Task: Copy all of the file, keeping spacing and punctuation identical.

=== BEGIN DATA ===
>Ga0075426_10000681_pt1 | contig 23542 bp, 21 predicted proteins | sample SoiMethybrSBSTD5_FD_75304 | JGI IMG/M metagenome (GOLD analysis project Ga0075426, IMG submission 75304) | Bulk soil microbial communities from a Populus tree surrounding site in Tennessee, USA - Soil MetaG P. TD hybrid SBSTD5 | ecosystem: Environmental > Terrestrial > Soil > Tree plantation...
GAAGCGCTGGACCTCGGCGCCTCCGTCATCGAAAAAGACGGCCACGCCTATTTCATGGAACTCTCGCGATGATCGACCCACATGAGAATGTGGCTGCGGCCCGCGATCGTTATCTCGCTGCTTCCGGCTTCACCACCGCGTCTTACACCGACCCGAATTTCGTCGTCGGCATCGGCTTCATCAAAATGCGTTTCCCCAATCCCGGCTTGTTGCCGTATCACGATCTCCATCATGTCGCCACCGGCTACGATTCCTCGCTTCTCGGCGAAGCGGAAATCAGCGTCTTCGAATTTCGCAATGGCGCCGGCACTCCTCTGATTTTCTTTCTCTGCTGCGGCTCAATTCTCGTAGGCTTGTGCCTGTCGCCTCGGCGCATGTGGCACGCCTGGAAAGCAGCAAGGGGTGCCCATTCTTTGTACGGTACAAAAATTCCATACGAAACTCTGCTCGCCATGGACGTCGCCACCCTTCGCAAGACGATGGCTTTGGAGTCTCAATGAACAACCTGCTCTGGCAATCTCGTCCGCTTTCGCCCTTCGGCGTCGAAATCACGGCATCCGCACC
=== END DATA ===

>Ga0075426_10000681_pt1 | contig 23542 bp, 21 predicted proteins | sample SoiMethybrSBSTD5_FD_75304 | JGI IMG/M metagenome (GOLD analysis project Ga0075426, IMG submission 75304) | Bulk soil microbial communities from a Populus tree surrounding site in Tennessee, USA - Soil MetaG P. TD hybrid SBSTD5 | ecosystem: Environmental > Terrestrial > Soil > Tree plantation...
GAAGCGCTGGACCTCGGCGCCTCCGTCATCGAAAAAGACGGCCACGCCTATTTCATGGAACTCTCGCGATGATCGACCCACATGAGAATGTGGCTGCGGCCCGCGATCGTTATCTCGCTGCTTCCGGCTTCACCACCGCGTCTTACACCGACCCGAATTTCGTCGTCGGCATCGGCTTCATCAAAATGCGTTTCCCCAATCCCGGCTTGTTGCCGTATCACGATCTCCATCATGTCGCCACCGGCTACGATTCCTCGCTTCTCGGCGAAGCGGAAATCAGCGTCTTCGAATTTCGCAATGGCGCCGGCACTCCTCTGATTTTCTTTCTCTGCTGCGGCTCAATTCTCGTAGGCTTGTGCCTGTCGCCTCGGCGCATGTGGCACGCCTGGAAAGCAGCAAGGGGTGCCCATTCTTTGTACGGTACAAAAATTCCATACGAAACTCTGCTCGCCATGGACGTCGCCACCCTTCGCAAGACGATGGCTTTGGAGTCTCAATGAACAACCTGCTCTGGCAATCTCGTCCGCTTTCGCCCTTCGGCGTCGAAATCACGGCATCCGCACC